I don't expect anything different from Ed Schultz. He's an ass. And he consistently implements neoliberal tropes in his populist rhetoric. I expect more from Harris-Perry. I think she took advantage of a situation where she was asked by Ed to offer a solid counterpoint to West's provocative opinions. Instead of discussing the subtlety of West's argument contra Obama, she took advantage of the stupid white framework of Ed Schultz's show and conflated West's personal opinion of Obama's snub (which exists) and his precise, accurate, powerful rebuke of Obama's failure to help poor and powerless brothers and sisters.
I don't think it's worthwhile to shame her because she knows what she did. I think it's important to point out that neoliberal responses to race permitted her response. A smart host would have asked her why she wasn't willing to take West's personal statements and political statements as two separate things. Why wasn't she willing to accept that the Obama administration has consistently taken the progressive left to task for not falling in line behind him, to support without criticisms his policies. Moreover, why should we ignore that Obama has rejected his progressive agenda?
Harris-Perry's response is good for ratings because it wallows in good old American bigotry. If you want a nuanced discussion that is both honest and well-intended, check out Sam Seder's discussion with Eddie Glaude. You won't be let down. I promise. If I wasn't already a member of his show, this episode would have made me become one.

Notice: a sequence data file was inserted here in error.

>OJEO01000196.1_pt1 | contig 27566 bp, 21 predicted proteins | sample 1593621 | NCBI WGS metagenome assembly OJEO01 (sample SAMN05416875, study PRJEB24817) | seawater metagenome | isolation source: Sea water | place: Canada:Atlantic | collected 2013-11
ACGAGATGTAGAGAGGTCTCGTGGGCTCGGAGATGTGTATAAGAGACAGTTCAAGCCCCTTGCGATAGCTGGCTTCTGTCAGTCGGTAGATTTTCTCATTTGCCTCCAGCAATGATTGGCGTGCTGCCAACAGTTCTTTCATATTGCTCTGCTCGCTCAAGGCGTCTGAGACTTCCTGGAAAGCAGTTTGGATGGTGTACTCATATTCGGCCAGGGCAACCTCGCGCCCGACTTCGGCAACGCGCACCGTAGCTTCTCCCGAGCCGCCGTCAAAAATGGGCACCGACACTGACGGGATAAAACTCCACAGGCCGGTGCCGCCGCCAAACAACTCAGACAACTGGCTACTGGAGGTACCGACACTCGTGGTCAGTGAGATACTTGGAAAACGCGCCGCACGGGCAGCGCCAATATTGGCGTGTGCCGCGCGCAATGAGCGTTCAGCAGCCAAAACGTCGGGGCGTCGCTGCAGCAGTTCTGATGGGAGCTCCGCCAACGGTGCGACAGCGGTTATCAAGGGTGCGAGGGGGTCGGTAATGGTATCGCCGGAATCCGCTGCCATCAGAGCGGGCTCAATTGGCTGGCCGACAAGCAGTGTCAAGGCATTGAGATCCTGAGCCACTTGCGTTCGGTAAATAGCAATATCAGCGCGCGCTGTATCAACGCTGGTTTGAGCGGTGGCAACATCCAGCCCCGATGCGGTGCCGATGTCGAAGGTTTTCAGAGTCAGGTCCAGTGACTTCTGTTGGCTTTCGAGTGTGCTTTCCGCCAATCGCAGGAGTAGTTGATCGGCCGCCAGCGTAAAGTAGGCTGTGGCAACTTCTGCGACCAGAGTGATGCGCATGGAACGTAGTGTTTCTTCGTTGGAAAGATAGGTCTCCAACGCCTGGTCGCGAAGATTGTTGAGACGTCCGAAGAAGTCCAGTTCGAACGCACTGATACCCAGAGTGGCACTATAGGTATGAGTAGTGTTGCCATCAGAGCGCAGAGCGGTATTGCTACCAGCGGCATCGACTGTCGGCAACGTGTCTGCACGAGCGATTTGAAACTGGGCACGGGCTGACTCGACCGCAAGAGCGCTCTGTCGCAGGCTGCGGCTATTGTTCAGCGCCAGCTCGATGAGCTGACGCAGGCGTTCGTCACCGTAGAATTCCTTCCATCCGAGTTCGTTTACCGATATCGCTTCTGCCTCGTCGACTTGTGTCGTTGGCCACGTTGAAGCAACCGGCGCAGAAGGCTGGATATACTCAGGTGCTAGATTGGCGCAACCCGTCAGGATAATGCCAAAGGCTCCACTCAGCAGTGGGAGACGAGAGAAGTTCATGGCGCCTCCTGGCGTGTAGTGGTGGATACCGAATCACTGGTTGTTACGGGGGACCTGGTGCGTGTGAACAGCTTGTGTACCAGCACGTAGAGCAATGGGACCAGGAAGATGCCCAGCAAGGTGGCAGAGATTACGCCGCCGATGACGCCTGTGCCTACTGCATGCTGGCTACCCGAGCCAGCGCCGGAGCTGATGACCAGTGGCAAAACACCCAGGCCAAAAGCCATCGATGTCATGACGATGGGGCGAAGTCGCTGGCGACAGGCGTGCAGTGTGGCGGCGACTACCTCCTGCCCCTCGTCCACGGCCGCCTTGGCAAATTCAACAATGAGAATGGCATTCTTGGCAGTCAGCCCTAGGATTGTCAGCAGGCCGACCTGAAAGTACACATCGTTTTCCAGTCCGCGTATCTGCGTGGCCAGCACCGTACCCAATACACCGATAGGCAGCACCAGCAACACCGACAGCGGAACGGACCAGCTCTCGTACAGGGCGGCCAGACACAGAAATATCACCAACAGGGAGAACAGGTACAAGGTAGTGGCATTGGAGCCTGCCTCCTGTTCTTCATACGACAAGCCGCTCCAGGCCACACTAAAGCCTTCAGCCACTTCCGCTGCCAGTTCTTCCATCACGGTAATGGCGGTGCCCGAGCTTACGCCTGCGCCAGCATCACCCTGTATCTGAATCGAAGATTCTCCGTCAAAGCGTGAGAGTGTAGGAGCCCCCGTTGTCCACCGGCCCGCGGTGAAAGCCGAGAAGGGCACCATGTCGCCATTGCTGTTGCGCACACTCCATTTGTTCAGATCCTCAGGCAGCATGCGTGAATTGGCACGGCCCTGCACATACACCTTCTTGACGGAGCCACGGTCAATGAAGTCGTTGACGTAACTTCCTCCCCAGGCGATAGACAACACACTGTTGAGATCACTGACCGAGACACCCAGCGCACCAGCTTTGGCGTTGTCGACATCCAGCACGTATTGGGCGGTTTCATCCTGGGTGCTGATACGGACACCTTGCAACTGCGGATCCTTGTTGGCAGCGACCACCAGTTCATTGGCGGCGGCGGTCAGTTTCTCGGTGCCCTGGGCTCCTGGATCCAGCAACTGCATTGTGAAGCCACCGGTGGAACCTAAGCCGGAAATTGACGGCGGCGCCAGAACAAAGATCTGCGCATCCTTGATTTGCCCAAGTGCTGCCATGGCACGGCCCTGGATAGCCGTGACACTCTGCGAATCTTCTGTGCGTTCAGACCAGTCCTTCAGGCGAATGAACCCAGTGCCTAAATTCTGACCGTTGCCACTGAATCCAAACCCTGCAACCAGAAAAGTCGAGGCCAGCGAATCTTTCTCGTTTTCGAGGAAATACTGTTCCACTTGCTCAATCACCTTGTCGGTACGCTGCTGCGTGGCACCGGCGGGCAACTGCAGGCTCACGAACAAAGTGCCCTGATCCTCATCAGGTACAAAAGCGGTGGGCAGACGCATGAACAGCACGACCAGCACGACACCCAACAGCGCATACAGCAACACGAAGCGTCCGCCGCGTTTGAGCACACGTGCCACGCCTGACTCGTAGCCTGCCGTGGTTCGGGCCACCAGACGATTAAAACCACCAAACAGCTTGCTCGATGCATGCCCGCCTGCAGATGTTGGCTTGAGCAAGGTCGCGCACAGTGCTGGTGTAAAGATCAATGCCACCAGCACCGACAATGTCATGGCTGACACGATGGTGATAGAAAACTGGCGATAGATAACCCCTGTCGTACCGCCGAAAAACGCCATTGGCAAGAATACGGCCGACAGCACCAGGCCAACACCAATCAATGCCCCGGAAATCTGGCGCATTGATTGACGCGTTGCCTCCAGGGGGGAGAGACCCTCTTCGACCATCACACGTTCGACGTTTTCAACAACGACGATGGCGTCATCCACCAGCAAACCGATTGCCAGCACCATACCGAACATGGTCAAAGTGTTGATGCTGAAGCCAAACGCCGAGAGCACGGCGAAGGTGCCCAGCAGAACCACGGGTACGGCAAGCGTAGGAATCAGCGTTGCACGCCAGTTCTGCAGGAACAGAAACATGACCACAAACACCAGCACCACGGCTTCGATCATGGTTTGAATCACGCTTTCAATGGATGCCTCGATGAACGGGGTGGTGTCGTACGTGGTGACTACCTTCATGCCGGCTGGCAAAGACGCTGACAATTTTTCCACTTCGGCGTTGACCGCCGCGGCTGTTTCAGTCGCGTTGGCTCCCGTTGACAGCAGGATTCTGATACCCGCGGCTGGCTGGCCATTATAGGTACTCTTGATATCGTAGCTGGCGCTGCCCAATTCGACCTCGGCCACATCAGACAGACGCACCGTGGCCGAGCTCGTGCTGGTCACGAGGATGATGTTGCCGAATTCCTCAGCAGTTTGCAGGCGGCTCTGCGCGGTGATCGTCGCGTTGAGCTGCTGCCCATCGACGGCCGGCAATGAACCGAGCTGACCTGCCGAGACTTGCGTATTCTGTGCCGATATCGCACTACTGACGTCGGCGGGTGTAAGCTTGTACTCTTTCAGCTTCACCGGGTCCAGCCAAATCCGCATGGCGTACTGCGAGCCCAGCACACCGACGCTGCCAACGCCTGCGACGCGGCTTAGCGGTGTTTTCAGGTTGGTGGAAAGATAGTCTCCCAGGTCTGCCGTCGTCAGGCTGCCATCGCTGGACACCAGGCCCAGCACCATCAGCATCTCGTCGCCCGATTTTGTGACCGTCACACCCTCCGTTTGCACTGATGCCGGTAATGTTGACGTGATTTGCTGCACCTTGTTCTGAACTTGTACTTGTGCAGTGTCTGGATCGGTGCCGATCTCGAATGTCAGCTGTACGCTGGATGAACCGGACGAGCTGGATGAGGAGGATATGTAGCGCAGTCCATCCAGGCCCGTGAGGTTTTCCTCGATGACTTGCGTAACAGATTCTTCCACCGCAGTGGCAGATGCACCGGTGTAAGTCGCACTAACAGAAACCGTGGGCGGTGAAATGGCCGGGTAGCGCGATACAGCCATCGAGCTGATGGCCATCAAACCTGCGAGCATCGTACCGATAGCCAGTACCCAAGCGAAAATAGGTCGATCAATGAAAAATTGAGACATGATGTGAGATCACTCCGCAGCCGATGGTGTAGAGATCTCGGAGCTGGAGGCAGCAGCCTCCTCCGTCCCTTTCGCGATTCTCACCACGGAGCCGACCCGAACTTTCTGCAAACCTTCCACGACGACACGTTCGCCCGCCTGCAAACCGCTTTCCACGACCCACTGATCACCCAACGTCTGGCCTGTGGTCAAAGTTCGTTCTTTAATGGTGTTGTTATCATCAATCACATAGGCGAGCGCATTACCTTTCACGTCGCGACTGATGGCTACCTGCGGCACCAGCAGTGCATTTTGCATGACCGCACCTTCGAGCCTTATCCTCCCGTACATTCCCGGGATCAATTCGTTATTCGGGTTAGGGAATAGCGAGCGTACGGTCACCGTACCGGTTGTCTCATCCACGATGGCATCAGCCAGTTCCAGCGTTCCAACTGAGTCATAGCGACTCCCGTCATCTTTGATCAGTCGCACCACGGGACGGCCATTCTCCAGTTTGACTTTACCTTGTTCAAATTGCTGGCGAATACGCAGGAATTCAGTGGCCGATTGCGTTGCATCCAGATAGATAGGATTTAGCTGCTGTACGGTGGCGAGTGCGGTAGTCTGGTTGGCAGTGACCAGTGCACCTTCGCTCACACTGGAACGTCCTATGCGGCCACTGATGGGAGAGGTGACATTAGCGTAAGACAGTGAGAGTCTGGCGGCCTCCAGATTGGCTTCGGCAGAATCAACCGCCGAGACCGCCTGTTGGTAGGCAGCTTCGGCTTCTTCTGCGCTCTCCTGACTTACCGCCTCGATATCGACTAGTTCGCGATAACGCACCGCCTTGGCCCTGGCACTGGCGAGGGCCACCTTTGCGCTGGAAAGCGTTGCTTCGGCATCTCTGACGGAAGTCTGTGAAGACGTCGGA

1. Neoliberalism and race. Research it; read about it. It's relevant. Basically, the problem with claims of reverse racism; how white power turns (versifies) discussions of itself on you (the person--any person--speaking to white power,) back to you, and then blames you for it.
2. My William Faulkner reference. On his use of the mule in his fiction. You have to have read Faulkners novels to get a good sense of my point, but I think I clearly made my point.
3. Ed Schultz and Melissa Harris-Perry. Ed Schultz is a moron. I think the longer his show continues, he becomes more clearly moronic. I imagine he has viewers because he follows Rachel Maddow. (Not that Maddow hasn't descended into performance over substance, but that Schultz is all blowhard.) First, he has the audacity to bring on West to scold him as if he's some uppity black man. That was demeaning, patronizing and, for me, almost impossible to watch. I don't know why West tolerated it. Schultz wasn't listening to a thing he said. (Schultz never listens to anybody.) Second, he used Harris-Perry as the black person who'd justify his white, neoliberal logic. Harris-Perry has an editorial out there that you can read, or you can watch her discussion with Schultz. It's awful stuff, in my opinion. I offer my critique of her opinion above.
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4. Sam Seder and Eddie Glaude discuss the controversy on The Majority Report. Please support The Majority Report. It's a great show in search of membership. We need to support good left wing media. Seder's program is independent and looking to stay that way.